Wednesday, February 07, 2007

Business and the Global Poor

This week's issue of the Harvard Business School Working Knowledge newsletter has an interview with Kash Rangan that merits the attention of all social entrepreneurs. Here's a small taster to get you started:

Even when companies do carefully consider the economic and social impacts of their products on the poor, they may still face reputational threats if their BOP ventures are seen as "excessively profitable." Of course, it can be argued that without this profit, businesses targeting the poor will not attract the level of investment necessary to be sustainable or scaleable across the entire BOP. According to this view, above-average profitability should be seen as a sign of success, one that will no doubt invite competition and thereby bring down prices, ultimately benefiting the poor. To minimize negative public perception, however, companies that find that they are "profiting from the poor" must be willing to publicly address the profit debate, work collaboratively with NGOs and governments, and also measure and report on the social value they are creating for the poor.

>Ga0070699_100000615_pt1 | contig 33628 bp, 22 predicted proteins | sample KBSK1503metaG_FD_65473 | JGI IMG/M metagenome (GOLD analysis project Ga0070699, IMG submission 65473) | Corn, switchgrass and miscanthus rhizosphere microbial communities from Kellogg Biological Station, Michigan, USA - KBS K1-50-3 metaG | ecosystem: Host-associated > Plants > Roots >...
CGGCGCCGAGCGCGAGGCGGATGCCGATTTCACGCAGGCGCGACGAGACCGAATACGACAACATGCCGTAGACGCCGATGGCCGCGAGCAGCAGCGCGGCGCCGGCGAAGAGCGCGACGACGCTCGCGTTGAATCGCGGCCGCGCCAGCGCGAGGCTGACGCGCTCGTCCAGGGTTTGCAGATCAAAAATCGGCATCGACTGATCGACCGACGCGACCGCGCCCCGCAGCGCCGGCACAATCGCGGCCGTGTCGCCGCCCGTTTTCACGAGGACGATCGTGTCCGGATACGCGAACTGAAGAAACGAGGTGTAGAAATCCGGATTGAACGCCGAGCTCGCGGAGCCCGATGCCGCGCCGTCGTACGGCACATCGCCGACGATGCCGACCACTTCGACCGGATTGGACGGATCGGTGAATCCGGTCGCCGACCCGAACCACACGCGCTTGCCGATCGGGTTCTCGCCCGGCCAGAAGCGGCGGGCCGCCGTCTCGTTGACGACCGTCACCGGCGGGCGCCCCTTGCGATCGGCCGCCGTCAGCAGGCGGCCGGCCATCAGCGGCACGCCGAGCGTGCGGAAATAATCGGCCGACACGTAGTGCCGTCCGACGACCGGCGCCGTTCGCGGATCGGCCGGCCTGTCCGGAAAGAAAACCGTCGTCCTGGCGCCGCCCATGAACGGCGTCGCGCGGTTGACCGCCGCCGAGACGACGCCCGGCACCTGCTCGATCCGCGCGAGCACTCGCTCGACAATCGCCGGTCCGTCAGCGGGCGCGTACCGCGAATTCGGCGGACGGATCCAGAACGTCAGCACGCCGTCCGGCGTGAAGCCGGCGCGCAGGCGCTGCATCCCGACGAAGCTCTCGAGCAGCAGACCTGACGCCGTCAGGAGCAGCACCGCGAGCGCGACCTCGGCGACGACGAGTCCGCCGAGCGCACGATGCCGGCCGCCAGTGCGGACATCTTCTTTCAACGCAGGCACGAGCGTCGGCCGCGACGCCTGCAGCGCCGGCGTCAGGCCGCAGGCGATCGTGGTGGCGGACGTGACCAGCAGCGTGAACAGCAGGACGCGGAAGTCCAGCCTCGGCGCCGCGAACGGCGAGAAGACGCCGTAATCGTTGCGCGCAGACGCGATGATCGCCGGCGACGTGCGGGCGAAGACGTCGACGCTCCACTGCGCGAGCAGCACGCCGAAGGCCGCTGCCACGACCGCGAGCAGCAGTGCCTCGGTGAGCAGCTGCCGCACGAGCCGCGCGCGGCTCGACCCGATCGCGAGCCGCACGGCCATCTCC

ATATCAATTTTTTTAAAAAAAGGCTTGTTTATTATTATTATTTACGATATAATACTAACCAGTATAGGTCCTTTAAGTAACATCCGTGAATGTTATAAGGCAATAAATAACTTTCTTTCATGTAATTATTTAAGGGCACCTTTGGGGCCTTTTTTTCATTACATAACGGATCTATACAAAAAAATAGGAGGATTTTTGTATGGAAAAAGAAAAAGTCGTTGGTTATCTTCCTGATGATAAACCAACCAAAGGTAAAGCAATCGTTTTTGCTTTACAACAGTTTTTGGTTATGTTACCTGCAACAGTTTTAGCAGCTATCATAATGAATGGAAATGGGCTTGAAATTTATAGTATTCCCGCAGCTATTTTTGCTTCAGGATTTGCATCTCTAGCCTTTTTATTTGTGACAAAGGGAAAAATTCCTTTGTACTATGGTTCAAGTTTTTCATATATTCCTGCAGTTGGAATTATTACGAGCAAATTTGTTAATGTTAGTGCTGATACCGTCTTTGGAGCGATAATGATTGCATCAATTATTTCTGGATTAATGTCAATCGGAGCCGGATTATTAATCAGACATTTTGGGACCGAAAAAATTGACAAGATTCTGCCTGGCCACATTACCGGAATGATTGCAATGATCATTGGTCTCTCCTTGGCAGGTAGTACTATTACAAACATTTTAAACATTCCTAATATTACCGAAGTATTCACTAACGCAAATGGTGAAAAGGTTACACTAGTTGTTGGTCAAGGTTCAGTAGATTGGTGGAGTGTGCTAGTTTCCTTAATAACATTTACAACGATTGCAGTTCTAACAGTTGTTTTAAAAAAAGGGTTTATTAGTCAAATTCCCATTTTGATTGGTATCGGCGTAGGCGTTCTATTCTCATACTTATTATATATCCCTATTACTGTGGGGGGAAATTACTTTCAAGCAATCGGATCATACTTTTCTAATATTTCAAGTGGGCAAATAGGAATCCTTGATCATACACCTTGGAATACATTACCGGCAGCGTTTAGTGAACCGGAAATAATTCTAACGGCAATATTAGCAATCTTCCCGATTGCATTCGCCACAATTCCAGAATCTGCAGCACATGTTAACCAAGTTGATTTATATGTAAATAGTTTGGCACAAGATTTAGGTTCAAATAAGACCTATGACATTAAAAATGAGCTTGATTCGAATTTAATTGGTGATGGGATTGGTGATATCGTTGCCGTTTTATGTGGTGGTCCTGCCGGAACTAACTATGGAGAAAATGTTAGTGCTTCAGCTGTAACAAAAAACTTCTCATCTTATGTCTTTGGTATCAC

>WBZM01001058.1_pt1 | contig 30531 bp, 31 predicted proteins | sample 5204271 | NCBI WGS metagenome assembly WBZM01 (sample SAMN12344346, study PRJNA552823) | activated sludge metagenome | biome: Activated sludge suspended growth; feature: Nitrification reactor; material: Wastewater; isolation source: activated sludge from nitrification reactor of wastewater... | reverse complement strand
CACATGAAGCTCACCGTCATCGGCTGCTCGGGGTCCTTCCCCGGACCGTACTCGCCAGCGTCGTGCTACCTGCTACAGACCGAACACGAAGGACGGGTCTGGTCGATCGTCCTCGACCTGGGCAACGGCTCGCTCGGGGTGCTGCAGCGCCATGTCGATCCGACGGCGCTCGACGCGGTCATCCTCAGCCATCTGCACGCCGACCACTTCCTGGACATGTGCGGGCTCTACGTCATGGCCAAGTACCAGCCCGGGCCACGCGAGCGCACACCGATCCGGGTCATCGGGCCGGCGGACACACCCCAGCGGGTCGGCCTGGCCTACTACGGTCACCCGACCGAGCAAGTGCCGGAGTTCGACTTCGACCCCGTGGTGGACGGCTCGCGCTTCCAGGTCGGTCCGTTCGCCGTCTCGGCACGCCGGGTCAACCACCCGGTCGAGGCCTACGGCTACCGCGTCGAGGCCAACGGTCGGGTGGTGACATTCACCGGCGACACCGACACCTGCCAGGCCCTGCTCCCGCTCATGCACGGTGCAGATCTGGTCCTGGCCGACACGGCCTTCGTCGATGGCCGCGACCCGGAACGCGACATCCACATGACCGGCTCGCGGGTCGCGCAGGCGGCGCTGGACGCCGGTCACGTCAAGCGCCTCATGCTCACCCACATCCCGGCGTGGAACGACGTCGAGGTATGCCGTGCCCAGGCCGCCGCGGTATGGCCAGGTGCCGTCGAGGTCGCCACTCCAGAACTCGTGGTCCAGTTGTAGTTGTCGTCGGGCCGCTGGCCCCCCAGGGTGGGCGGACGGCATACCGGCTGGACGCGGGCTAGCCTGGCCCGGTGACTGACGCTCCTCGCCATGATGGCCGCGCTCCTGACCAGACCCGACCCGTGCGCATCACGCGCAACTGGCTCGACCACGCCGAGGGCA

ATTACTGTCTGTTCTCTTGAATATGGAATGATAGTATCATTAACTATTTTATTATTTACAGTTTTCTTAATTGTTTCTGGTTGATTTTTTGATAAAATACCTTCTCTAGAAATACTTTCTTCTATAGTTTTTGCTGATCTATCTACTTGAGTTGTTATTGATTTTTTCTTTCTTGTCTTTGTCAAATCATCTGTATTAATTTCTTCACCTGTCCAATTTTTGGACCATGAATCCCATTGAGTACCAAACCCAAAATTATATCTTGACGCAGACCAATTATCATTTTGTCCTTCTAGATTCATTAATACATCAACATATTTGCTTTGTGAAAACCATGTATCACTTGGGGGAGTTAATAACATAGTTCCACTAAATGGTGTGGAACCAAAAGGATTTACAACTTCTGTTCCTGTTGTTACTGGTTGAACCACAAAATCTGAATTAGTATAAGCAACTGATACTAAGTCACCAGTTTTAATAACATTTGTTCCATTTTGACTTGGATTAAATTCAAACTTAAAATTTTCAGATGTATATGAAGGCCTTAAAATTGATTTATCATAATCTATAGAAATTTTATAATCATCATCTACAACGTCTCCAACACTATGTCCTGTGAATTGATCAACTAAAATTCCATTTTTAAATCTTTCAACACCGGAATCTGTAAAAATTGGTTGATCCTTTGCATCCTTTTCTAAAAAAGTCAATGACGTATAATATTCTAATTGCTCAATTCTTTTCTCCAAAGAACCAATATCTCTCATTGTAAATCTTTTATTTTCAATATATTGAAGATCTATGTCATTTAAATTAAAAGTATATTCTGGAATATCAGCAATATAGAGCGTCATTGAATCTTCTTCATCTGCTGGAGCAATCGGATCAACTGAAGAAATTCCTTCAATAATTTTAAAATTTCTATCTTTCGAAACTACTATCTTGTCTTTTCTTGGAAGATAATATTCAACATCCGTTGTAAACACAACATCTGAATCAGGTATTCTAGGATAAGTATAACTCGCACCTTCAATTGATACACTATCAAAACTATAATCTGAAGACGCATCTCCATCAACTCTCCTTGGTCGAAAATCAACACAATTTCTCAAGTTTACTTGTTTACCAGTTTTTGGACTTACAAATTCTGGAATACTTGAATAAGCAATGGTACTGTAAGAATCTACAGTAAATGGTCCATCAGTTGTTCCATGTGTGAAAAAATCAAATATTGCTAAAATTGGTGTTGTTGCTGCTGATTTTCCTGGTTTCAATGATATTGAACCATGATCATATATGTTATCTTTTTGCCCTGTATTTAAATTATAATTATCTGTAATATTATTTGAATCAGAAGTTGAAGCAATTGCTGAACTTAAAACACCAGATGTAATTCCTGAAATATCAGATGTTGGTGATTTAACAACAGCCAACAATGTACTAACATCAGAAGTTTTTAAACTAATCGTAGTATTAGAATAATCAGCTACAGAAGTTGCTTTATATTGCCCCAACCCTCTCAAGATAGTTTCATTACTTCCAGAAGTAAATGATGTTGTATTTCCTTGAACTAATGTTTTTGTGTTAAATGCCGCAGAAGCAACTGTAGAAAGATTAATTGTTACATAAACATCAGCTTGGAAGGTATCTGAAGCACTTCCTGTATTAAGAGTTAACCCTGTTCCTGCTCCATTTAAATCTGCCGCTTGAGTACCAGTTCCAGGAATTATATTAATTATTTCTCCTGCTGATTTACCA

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Blogger Shel Horowitz, author, Principled Profit said...


This is a very interesting post. As it happens, I'm just finishing reading "The Fortune at the Bottom of the Pyramid," which talks extensively about how large corporations can profit by serving the very poor. I'll be reviewing it in Tuesday's issue of my Positive Power of Principled Profit newsletter.

I believe very strongly in social entrepreneurship and would like to explore ways we can help each other reach different audiences and effect change in the wider society.

For starters, I'll have my assistant add you to my blogroll. And for seconds, if you contact me off-list shel [at] I'd like to invite you to join a discussion group for social change marketers.

Shel Horowitz, shel (AT), 800-683-WORD/413-586-2388

Marketing & publishing consultant/copywriter, award-winning author of

* Principled Profit: Marketing That Puts
People First

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* Grassroots Marketing: Getting Noticed in a Noisy World /

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